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From the pages of Velo: Getting the most from your post

  • By Lennard Zinn
  • Published Dec. 5, 2012
  • Updated Jul. 22, 2013 at 10:21 AM EST
Velo June 2012. Photos by Brad Kaminski | VeloNews.com

Damping

The winners in the vibration damping test, and the only ones under 0.6 G of acceleration, were the FSA K-Force Light SB25 carbon seatpost and the Specialized S-Works FACT Carbon post. It is unclear why the FSA was so effective at damping vibration, but perhaps the blocky carbon structure at the clamp is able to effectively soak up vibrations. The Specialized seatpost, originally made for the Roubaix road bike, is specifically designed to damp vibration. The active ingredient is an elastomer bumper pressed into the top of the post; based on this test, it does its job well.

Coming in a close third, at 0.616 G, was the Cane Creek Thudbuster/ST. We included this mountain-bike suspension post to see how it stacked up against more traditional designs. While it does perform well in the vibration test, one could get superior performance (especially over the kind of small bumps encountered regularly on the road) with a considerable weight savings by using the FSA or the Specialized post.

The poorest performer in this test, with more than twice the amount of Gs as the top three performers, was the Ritchey WCS carbon straight post. Second to last, and the only other post measuring over a full G of acceleration on these small, rapid impacts was the Thomson Masterpiece straight post.

How Seatpost Material Affects Vibration

The Ritchey WCS setback seatposts in carbon and aluminum share the same design and are both very lightweight relative to others in their class. When it comes to vibration damping, the carbon version outshines its aluminum cousin, albeit not by a huge margin—less than 0.1 G. Bottom Line: Carbon seatposts absorb road vibration better. Five of the top six posts in this test were carbon; the only aluminum post in the top six is built with pivots and an elastomer.

Damping: Setback vs. Straight

We set the saddle in the identical position (height, fore-aft, and tilt) with every seatpost. So that means that on straight seatposts, the saddle was shoved most of the way back on its rails, and on setback seatposts, the saddle was shoved most of the way forward on its rails. And we were measuring both variables (damping and flex) at the saddle, so the saddle plays a part in all of our tests, just as it does for you when you’re out riding. Our test showed that having the saddle pushed back on a straight seatpost resulted in the rider being bounced around more than on a setback seatpost with the saddle pushed forward.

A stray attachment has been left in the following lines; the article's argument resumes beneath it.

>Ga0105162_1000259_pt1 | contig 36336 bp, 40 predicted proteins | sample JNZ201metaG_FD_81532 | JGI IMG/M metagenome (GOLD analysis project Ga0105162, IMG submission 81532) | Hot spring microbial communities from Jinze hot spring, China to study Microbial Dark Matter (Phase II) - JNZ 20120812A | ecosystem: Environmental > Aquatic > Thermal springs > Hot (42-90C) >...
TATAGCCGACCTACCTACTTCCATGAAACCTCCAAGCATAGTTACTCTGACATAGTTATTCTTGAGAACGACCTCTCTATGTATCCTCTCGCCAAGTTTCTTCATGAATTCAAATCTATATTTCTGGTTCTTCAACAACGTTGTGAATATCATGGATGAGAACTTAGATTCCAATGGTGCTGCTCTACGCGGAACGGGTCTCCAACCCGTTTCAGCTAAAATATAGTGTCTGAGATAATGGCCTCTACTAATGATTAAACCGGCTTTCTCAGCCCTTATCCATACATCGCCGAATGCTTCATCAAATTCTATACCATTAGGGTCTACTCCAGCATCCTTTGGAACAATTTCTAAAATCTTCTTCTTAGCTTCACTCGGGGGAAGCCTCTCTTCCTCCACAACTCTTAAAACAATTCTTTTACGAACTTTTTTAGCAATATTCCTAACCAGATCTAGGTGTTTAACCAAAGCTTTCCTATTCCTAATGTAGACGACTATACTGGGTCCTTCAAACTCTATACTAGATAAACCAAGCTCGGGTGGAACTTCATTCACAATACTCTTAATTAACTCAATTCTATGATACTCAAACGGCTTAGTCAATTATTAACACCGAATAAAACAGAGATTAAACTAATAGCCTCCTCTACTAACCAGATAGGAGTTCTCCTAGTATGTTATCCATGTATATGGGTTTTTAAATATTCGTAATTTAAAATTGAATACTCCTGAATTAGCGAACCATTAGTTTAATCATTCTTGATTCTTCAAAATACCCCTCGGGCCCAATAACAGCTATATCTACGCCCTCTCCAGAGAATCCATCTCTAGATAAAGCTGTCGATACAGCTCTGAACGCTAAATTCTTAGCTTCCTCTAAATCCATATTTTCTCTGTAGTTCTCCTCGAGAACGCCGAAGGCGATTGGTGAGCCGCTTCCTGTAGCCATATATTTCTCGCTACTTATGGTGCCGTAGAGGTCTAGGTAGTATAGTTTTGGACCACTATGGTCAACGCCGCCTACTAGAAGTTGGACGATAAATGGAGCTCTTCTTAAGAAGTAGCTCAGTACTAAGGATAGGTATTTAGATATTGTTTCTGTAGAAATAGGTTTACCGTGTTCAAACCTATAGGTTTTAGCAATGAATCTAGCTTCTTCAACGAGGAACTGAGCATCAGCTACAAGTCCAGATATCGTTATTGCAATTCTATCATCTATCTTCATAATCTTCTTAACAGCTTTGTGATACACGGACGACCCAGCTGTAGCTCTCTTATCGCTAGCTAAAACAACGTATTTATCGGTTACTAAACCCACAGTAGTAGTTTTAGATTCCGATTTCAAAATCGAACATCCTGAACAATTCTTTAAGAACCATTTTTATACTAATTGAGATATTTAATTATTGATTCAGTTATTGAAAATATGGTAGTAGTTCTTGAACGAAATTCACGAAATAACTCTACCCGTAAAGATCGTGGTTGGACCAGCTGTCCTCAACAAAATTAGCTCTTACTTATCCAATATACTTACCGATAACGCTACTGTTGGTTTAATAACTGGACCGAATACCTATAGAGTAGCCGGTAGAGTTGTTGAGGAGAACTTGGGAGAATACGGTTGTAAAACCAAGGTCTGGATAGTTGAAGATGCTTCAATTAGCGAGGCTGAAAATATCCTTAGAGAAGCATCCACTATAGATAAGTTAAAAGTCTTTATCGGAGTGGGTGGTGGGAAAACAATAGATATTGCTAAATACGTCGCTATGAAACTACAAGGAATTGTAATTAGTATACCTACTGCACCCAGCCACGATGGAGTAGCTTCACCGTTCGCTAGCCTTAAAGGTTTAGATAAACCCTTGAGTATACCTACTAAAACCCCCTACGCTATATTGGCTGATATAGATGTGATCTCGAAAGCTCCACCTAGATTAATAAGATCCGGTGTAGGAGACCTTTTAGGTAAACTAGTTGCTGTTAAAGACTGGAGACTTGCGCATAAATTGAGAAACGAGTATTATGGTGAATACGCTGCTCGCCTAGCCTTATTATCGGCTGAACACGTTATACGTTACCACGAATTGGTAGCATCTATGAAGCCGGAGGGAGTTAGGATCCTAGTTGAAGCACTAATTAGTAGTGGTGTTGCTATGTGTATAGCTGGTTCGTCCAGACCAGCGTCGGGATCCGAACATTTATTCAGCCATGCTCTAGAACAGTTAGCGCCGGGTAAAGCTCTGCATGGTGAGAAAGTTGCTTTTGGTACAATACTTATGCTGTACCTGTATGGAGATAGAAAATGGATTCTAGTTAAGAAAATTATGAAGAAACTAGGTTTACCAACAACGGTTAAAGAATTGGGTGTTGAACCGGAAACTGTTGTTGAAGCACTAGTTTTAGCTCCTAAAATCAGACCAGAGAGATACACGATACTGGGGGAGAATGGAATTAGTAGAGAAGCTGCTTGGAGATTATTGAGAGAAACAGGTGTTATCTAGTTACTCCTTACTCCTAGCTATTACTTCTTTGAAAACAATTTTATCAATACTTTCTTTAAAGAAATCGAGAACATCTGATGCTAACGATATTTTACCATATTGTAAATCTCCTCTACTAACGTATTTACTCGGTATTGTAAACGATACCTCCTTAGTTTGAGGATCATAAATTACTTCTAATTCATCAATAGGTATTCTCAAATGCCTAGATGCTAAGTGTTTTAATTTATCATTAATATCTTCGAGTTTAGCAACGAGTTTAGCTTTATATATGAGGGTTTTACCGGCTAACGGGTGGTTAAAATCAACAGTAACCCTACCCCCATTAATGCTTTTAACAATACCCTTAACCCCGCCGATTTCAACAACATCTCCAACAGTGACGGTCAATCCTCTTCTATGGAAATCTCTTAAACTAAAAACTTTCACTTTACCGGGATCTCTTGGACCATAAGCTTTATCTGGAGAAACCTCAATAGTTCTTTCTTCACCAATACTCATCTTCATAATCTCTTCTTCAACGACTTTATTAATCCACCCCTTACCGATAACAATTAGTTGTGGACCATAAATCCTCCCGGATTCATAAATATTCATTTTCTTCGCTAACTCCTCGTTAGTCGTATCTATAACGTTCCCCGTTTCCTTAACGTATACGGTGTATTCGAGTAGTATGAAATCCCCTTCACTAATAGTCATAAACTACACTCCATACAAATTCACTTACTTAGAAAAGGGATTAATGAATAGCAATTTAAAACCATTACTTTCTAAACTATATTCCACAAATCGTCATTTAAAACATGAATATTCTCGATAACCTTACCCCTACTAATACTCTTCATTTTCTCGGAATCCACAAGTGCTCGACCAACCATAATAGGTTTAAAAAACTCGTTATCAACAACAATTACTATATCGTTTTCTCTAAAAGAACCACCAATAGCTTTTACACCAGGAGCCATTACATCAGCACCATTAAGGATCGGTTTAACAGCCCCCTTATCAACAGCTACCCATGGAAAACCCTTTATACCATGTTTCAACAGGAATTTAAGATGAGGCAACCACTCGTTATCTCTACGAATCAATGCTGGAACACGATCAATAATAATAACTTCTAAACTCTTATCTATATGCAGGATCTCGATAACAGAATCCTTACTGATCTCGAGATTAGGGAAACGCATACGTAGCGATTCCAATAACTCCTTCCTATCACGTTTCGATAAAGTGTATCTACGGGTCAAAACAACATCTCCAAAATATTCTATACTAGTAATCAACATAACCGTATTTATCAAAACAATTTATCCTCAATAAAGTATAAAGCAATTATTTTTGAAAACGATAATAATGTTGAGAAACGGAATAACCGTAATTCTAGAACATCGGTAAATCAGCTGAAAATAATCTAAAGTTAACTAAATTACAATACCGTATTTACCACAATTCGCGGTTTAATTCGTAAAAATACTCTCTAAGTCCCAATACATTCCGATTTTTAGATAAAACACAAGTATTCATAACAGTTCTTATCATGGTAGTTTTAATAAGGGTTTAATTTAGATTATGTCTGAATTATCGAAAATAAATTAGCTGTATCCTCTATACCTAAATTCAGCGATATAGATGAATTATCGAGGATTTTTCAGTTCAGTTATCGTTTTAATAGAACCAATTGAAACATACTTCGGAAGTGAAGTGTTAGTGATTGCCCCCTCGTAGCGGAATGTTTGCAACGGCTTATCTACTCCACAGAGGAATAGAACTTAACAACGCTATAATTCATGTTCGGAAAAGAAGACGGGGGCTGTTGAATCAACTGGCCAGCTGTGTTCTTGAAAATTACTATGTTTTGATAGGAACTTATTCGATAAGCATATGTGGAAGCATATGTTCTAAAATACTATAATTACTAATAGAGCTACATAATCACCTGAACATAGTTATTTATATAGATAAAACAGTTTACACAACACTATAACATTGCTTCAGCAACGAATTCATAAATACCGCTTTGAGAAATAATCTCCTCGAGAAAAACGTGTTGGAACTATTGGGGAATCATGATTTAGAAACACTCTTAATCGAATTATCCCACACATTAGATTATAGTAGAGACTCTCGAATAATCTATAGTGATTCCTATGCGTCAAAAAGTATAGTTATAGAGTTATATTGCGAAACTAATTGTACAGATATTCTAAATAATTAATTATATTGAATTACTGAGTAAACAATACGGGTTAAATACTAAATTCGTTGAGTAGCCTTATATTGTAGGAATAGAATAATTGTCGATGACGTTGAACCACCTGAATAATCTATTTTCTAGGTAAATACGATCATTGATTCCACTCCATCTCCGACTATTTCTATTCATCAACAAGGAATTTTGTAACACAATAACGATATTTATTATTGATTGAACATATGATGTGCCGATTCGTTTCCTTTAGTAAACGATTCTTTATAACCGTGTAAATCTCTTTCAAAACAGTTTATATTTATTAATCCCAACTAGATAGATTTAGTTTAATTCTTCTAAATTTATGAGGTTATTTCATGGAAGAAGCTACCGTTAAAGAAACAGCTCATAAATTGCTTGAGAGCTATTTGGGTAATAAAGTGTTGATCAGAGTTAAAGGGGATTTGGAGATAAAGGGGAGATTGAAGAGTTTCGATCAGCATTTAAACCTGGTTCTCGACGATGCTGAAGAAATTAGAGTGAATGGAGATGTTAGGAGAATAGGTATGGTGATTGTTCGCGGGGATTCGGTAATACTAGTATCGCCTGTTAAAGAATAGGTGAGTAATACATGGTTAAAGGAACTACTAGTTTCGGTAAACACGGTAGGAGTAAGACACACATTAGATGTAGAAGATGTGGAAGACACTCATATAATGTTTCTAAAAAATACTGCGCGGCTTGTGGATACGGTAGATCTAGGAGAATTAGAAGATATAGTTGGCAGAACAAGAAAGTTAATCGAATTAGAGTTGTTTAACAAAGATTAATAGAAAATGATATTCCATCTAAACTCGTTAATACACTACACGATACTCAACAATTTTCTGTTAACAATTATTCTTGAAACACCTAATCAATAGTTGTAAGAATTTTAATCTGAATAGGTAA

With the Moots Cinch titanium posts and the Zipp Service Course SL aluminum posts, the performance difference between the straight seatpost and the setback version of the same model was minimal. The difference in vibration damping performance of the Ritchey WCS carbon seatposts was huge, however. The vibration passed on to the rider by the zero-setback Ritchey WCS carbon seatpost was nearly double that of its 25mm setback sibling. Bottom Line: Setback posts offer more vibration damping than straight posts; how much more will vary by manufacturer.

Damping: Seatposts with Suspension Features

The Specialized S-Works FACT Carbon seatpost almost won the overall test, with the Cane Creek Thudbuster/ST and Cannondale SAVE both coming in the top 1/3 overall. Bottom Line: Suspension can save your ass. Of the top five seatposts for vibration damping, three of them incorporate suspension designs.

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FILED UNDER: Bikes and Tech / Technology / Training Center / VeloLab Tested TAGS:

Lennard Zinn

Lennard Zinn

Our longtime technical writer joined VeloNews in 1987. He is also a framebuilder, a former U.S. National Team rider, and author of many bicycle books, including Zinn and the Art of Mountain Bike Maintenance and Zinn and the Art of Road Bike Maintenance, as well as Zinn and the Art of Triathlon Bikes and Zinn's Cycling Primer: Maintenance Tips and Skill Building for Cyclists. He holds a Bachelor’s degree in physics from Colorado College. Readers can send brief technical questions to Ask LZ.

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